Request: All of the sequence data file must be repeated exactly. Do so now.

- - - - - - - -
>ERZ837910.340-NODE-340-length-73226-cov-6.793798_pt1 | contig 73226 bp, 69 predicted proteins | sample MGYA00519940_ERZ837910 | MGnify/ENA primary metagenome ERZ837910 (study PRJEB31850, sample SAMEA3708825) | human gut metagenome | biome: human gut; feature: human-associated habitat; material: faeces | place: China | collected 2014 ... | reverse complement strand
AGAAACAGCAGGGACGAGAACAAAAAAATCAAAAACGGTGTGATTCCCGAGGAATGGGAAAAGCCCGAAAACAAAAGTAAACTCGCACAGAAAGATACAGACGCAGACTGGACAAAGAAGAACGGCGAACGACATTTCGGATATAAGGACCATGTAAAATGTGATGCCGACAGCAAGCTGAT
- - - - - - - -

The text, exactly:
>ERZ837910.340-NODE-340-length-73226-cov-6.793798_pt1 | contig 73226 bp, 69 predicted proteins | sample MGYA00519940_ERZ837910 | MGnify/ENA primary metagenome ERZ837910 (study PRJEB31850, sample SAMEA3708825) | human gut metagenome | biome: human gut; feature: human-associated habitat; material: faeces | place: China | collected 2014 ... | reverse complement strand
AGAAACAGCAGGGACGAGAACAAAAAAATCAAAAACGGTGTGATTCCCGAGGAATGGGAAAAGCCCGAAAACAAAAGTAAACTCGCACAGAAAGATACAGACGCAGACTGGACAAAGAAGAACGGCGAACGACATTTCGGATATAAGGACCATGTAAAATGTGATGCCGACAGCAAGCTGAT